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  #1  
Old 06-04-2021, 05:10 PM
bridgestonedude bridgestonedude is offline
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Join Date: Feb 2021
Location: San Diego, CA
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Making small bike fit well using longer cranks

At 6ft with long legs/short torso, I fit well on a traditional road bike (level top tube) with about a 58cm c-c (60cm c-t) seat tube and a 56-57cm top tube.

There's this one 56cm square road bike I'm looking at where the seat tube is 56cm c-t, so it'd have much more saddle-bar drop than I'd like.

If I usually ride 170mm cranks, could I make this bike work well for me fit-wise if I just substituted 175mm cranks in? Or would that not really change the fit much considering it'd only let me drop the seatpost around .5cm?

Just wondering if it's a common thing to make one-size small bikes fit better along the seat tube using a longer crank.
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  #2  
Old 06-04-2021, 06:38 PM
Peter P. Peter P. is offline
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No. You don't adjust the crankarm length to make the bike fit.

Crank length is selected for leg length and riding preferences.

Keep looking for a proper fitting frame.
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  #3  
Old 06-05-2021, 04:03 PM
bridgestonedude bridgestonedude is offline
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Thanks -- that confirmation is what I needed to resist the bike. Have to remember that much as a deal it is, if it doesn't fit well it's not worth it.
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Old 06-05-2021, 09:40 PM
Upcountry Upcountry is offline
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I'm a bit confused as to how you're correlating seat-tube length to saddle-to-bar drop...

A shorter seat-tube on the bike will mean that you have more seat-post exposed above the seat-tube of the frame, but that has no impact on the position of the handlebars. But seeing as you mentioned horizontal top-tubes, I'm assuming that you're expecting a shorter head-tube as well, and that's where you're getting deterred? Depending on your stem length, you might be surprised at how much the angle of the stem can have on the stack height(which is directly related to your desired saddle-to-bar drop). For example, on a 120mm stem you're looking at about 12mm of difference by going from a -6 degree stem to a 0 degree stem... There are also always spacers....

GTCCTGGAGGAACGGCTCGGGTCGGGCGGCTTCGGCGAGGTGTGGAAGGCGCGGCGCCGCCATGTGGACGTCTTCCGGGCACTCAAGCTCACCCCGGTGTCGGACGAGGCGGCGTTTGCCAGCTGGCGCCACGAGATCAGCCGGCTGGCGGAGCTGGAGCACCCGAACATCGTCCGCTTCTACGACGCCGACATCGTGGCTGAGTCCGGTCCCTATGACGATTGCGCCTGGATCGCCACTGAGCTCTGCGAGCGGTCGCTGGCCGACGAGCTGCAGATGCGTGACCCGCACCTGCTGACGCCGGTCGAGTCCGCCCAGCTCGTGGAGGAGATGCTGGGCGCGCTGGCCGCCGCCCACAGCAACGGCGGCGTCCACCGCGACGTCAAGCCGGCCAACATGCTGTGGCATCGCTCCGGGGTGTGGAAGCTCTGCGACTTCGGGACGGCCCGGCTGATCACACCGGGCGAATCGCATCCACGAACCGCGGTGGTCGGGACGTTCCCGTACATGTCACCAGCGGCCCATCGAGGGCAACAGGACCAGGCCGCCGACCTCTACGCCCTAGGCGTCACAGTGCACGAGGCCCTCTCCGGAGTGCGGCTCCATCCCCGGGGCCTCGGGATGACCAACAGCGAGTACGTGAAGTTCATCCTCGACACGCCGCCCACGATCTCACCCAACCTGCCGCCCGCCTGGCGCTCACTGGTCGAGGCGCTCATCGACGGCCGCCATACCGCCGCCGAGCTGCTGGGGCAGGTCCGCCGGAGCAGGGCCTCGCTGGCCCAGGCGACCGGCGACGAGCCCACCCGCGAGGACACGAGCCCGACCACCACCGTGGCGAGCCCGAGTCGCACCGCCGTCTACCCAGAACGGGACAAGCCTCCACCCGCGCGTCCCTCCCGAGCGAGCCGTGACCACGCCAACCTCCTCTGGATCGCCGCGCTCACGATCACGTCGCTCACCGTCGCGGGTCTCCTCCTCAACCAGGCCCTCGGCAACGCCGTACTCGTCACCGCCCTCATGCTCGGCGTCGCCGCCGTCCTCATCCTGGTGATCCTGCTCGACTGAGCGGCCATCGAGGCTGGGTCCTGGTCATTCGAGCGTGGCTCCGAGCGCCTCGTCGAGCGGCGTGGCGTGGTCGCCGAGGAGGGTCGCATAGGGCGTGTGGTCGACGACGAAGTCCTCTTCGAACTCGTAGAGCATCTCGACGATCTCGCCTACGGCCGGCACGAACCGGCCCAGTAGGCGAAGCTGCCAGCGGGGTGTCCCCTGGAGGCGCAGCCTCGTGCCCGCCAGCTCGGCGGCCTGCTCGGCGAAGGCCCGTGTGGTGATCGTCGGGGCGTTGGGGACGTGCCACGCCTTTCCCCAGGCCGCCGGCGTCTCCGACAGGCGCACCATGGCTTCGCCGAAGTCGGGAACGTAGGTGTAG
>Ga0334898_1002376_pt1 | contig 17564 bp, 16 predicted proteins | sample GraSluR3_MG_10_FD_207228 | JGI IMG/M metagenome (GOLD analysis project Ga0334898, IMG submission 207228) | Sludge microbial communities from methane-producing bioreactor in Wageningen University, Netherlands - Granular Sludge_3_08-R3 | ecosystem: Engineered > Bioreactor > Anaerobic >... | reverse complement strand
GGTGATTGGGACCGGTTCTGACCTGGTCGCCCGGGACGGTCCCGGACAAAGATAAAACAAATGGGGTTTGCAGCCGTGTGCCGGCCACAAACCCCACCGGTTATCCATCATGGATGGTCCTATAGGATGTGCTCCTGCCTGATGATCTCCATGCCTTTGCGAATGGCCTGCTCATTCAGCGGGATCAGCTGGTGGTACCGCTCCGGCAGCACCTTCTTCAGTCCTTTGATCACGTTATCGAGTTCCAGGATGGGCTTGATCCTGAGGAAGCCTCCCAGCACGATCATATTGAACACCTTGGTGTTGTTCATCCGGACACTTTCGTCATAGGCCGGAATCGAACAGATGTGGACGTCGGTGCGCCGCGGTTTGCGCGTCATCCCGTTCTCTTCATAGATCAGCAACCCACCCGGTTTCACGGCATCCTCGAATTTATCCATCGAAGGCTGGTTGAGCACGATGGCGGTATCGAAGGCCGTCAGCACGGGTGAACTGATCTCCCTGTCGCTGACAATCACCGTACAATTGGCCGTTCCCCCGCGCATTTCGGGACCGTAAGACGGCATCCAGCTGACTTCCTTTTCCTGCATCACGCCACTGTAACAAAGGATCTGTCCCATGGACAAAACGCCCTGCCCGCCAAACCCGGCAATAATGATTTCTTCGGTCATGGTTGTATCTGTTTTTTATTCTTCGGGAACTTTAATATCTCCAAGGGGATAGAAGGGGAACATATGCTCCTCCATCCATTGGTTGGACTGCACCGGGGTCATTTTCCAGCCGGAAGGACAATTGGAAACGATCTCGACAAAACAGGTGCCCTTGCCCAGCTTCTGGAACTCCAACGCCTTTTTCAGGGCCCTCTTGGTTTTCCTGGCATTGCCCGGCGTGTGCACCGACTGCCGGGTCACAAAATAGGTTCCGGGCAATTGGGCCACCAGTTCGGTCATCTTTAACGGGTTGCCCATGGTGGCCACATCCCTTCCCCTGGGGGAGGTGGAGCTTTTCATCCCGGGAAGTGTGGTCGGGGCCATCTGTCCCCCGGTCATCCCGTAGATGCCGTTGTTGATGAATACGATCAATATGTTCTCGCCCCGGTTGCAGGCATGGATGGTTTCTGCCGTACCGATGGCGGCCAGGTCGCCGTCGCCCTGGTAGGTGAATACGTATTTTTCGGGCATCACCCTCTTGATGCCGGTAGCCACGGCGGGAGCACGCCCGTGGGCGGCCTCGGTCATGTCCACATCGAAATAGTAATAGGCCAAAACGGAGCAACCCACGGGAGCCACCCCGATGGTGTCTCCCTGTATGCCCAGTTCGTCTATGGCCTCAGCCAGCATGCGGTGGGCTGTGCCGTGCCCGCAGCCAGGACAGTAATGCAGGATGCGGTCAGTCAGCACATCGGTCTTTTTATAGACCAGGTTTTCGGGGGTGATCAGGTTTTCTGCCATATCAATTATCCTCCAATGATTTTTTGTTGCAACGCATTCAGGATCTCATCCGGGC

My takeaway would be that I'd always pick the bike based on my smaller dimension... Meaning in your case, I'd size the bike with a top-tube to fit.
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  #5  
Old 06-06-2021, 01:02 AM
bridgestonedude bridgestonedude is offline
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Thanks, that's a good to consider as well. Correct, I'm talking about a traditional, quill-stemmed, horizontal top tube bike. I know I can always get a higher rise stem to reduce saddle-bar drop but I'm not a big fan of that look aesthetically (and performance-wise the flex is not very confidence-inspiring). But your point makes me remember those 0 degree Ritchey Force quill stems that look pretty nice and can be useful for adding more handlebar rise without exposing too much quill. Hmm...
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  #6  
Old 06-06-2021, 07:42 PM
giordana93 giordana93 is offline
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I almost posted a flip answer last night ("no" written in all caps, no caps and in a couple of languages...) but refrained. Still, it's a terrible idea, and a bike that doesn't fit isn't a bargain at any price, certainly not something that would be fixed by a crank less than 1/4 inch longer. Also would warn against buying a bike on looks alone before it is set up for you. If you end up with a jacked up stem or saddle pushed outside the norm, it will not only look goofy, but probably handle poorly too.

Same advice we always give: figure out your contact points, meaning 1) saddle height and set back; and 2) reach and drop to the handlebar. Everything else follows from that: top tube length, seat tube angle, head tube length which are all fixed for a given frame. Notice I didn't mention seat tube length. Most people can fit on 2 or 3 different frame "sizes" if only the seat tube is considered. You should be more concerned with top tube and head tube lengths, as well as seat tube angle, to hone in on a suitable size. What would you change or keep about your current ride? If you're perfectly happy with it, get a good understanding of how to measure and duplicate those numbers on a different bike. There is leeway between sizes and geometries, but also some lines that shouldn't be crossed.
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  #7  
Old 06-07-2021, 01:13 AM
bridgestonedude bridgestonedude is offline
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Thanks, I haven't gone as far as to measure saddle setback and reach so I should probably do that as I get ready to invest in a nicer bike. I've based my fit preferences just from my experience riding different sized frames (again--all traditional, level top tube frames, which I prefer).
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